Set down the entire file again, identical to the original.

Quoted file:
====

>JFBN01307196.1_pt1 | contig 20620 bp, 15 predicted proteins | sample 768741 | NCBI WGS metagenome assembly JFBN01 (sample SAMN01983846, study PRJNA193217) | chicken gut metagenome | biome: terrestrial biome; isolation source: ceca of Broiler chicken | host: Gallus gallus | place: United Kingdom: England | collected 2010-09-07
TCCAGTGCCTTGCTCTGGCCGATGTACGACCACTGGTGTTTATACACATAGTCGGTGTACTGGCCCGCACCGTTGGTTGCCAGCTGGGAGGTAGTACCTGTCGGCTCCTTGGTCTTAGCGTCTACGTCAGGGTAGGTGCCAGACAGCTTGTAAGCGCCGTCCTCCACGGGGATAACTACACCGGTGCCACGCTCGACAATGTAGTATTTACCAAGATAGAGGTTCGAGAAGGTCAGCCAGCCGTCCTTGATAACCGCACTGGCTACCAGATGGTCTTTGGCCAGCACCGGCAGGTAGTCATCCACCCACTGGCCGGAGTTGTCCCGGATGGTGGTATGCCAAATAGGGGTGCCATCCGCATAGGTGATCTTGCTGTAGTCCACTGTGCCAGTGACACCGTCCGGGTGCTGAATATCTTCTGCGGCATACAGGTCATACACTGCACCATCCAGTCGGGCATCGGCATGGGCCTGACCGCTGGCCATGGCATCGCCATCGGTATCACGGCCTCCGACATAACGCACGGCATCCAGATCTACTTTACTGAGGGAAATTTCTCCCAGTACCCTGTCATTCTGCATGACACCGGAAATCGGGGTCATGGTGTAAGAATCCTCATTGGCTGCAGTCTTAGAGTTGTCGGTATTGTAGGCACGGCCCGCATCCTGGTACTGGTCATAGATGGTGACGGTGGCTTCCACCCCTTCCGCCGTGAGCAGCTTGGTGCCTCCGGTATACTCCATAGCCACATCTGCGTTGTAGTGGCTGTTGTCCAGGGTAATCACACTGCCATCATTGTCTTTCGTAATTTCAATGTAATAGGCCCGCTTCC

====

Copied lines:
>JFBN01307196.1_pt1 | contig 20620 bp, 15 predicted proteins | sample 768741 | NCBI WGS metagenome assembly JFBN01 (sample SAMN01983846, study PRJNA193217) | chicken gut metagenome | biome: terrestrial biome; isolation source: ceca of Broiler chicken | host: Gallus gallus | place: United Kingdom: England | collected 2010-09-07
TCCAGTGCCTTGCTCTGGCCGATGTACGACCACTGGTGTTTATACACATAGTCGGTGTACTGGCCCGCACCGTTGGTTGCCAGCTGGGAGGTAGTACCTGTCGGCTCCTTGGTCTTAGCGTCTACGTCAGGGTAGGTGCCAGACAGCTTGTAAGCGCCGTCCTCCACGGGGATAACTACACCGGTGCCACGCTCGACAATGTAGTATTTACCAAGATAGAGGTTCGAGAAGGTCAGCCAGCCGTCCTTGATAACCGCACTGGCTACCAGATGGTCTTTGGCCAGCACCGGCAGGTAGTCATCCACCCACTGGCCGGAGTTGTCCCGGATGGTGGTATGCCAAATAGGGGTGCCATCCGCATAGGTGATCTTGCTGTAGTCCACTGTGCCAGTGACACCGTCCGGGTGCTGAATATCTTCTGCGGCATACAGGTCATACACTGCACCATCCAGTCGGGCATCGGCATGGGCCTGACCGCTGGCCATGGCATCGCCATCGGTATCACGGCCTCCGACATAACGCACGGCATCCAGATCTACTTTACTGAGGGAAATTTCTCCCAGTACCCTGTCATTCTGCATGACACCGGAAATCGGGGTCATGGTGTAAGAATCCTCATTGGCTGCAGTCTTAGAGTTGTCGGTATTGTAGGCACGGCCCGCATCCTGGTACTGGTCATAGATGGTGACGGTGGCTTCCACCCCTTCCGCCGTGAGCAGCTTGGTGCCTCCGGTATACTCCATAGCCACATCTGCGTTGTAGTGGCTGTTGTCCAGGGTAATCACACTGCCATCATTGTCTTTCGTAATTTCAATGTAATAGGCCCGCTTCC